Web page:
• Executive summary
  • Detailed company description
  • Thorough market analysis
  • Outline of the business entity’s organizational and managerial structure
  • List of products and services
  • Customer segmentation report 
  • Marketing plan
  • Logistics and operations plan
  • Financial plan

A free business plan template is a solid starting point, one that provides a foundation to build on. It can be customized to fit the needs of your new organization.

4. Choose a business structure and get started

Before formally filing for incorporation in Illinois, you’ll want to choose between four business structures categorized as either “formal” or “informal.”

Informal business structures

  • Sole proprietorships. Under the umbrella of informal business structures in Illinois are sole proprietorships and general partnerships. Sole proprietorships are owned and run by a single individual and are taxed at the owner’s personal income one time—but there is no legal separation between the owner and business. So the owner of the sole proprietorship is fully liable for any, and all, of the business’s debts and potential legal damages.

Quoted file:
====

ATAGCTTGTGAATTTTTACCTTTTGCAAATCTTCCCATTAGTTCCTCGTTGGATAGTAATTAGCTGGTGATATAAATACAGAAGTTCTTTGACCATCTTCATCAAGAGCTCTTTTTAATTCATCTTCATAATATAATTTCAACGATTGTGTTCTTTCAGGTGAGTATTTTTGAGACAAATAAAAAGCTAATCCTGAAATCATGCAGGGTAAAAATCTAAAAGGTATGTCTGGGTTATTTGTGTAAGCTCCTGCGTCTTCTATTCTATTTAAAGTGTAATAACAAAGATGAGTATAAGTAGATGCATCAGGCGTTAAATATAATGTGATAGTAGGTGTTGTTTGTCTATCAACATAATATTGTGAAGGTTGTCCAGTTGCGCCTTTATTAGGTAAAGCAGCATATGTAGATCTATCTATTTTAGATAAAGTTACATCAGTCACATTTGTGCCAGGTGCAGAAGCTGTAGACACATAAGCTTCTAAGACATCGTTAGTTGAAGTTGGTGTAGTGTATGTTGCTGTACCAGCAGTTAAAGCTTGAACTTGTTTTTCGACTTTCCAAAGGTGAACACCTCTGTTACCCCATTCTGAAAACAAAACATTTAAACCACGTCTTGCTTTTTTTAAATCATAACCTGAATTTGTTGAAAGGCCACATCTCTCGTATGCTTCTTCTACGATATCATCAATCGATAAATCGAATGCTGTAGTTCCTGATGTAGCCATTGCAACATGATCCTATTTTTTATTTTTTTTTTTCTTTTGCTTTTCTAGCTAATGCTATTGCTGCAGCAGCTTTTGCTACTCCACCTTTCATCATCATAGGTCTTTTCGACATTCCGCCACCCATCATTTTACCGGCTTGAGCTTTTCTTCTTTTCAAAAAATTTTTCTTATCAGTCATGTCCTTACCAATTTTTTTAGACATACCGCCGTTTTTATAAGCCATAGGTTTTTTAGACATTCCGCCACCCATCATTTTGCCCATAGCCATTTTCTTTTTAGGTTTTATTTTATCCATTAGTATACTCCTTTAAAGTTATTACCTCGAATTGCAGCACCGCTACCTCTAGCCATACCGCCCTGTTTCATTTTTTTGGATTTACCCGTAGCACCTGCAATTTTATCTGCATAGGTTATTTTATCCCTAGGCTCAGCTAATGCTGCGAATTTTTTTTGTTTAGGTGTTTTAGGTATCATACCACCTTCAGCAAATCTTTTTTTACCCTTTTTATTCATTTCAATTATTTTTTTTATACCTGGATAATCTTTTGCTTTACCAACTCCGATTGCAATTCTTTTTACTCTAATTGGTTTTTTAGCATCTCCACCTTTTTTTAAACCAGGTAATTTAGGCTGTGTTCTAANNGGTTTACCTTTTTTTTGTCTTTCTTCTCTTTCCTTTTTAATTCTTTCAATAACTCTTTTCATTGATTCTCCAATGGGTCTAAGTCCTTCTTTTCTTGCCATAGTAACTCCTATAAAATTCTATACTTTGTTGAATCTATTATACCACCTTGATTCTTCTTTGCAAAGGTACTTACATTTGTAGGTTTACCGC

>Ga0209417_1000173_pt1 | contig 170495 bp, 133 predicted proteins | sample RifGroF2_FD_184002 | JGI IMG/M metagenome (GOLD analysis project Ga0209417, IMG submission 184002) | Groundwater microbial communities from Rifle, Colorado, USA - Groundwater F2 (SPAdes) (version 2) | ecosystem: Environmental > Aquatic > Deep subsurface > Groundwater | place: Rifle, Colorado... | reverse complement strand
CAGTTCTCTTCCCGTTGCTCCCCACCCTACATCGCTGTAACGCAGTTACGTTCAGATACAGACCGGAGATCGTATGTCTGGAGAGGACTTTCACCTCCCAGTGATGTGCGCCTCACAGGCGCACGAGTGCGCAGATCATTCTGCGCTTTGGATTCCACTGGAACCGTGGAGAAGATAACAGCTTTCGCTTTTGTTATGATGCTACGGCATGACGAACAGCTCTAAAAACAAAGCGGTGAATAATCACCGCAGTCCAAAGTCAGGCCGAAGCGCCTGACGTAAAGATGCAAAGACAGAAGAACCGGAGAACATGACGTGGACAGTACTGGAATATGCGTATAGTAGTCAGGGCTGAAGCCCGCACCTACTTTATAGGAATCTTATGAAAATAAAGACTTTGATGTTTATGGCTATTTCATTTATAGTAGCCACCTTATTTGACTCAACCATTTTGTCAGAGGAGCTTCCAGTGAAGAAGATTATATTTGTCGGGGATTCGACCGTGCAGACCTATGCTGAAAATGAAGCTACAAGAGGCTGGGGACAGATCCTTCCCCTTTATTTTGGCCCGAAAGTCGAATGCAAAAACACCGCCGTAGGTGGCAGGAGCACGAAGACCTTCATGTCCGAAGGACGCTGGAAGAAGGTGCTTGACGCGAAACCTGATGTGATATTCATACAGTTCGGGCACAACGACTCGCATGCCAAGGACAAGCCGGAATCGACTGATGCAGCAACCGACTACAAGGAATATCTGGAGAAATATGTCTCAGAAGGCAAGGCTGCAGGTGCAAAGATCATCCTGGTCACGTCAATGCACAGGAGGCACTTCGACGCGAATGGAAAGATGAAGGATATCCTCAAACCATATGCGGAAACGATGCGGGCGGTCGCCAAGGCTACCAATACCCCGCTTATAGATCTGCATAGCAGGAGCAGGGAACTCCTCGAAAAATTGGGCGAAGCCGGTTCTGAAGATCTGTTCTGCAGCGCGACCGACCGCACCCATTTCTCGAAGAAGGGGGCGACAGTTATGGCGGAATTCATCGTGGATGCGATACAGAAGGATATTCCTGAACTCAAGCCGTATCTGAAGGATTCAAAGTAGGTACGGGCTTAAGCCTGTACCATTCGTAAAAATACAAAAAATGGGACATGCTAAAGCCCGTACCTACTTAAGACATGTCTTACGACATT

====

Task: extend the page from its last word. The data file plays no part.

• Partnerships. General partnerships are formed by two or more owners. Partnerships, too, are taxed one time at the owner’s personal income tax level. Like sole proprietorships, there is generally no legal distinction between the owners and the company itself.

Formal business structures

  • Corporations.Corporations are entities that are separate, at least legally speaking, from the individuals who own them. This protects an owner’s personal assets in the event the company fails or is subject to a lawsuit. They can be taxed twice: once on corporate income, and again on an owner’s personal income from the business, as a result of dividends.
  • LLCs. LLCs marry some of the benefits of partnerships with those of corporations. While they are similar to partnerships in structure (being made up of one or more owners, or “members”), they enjoy the liability shield typically applied to corporations. They can either be taxed like a partnership or corporation, depending on which the LLC elects.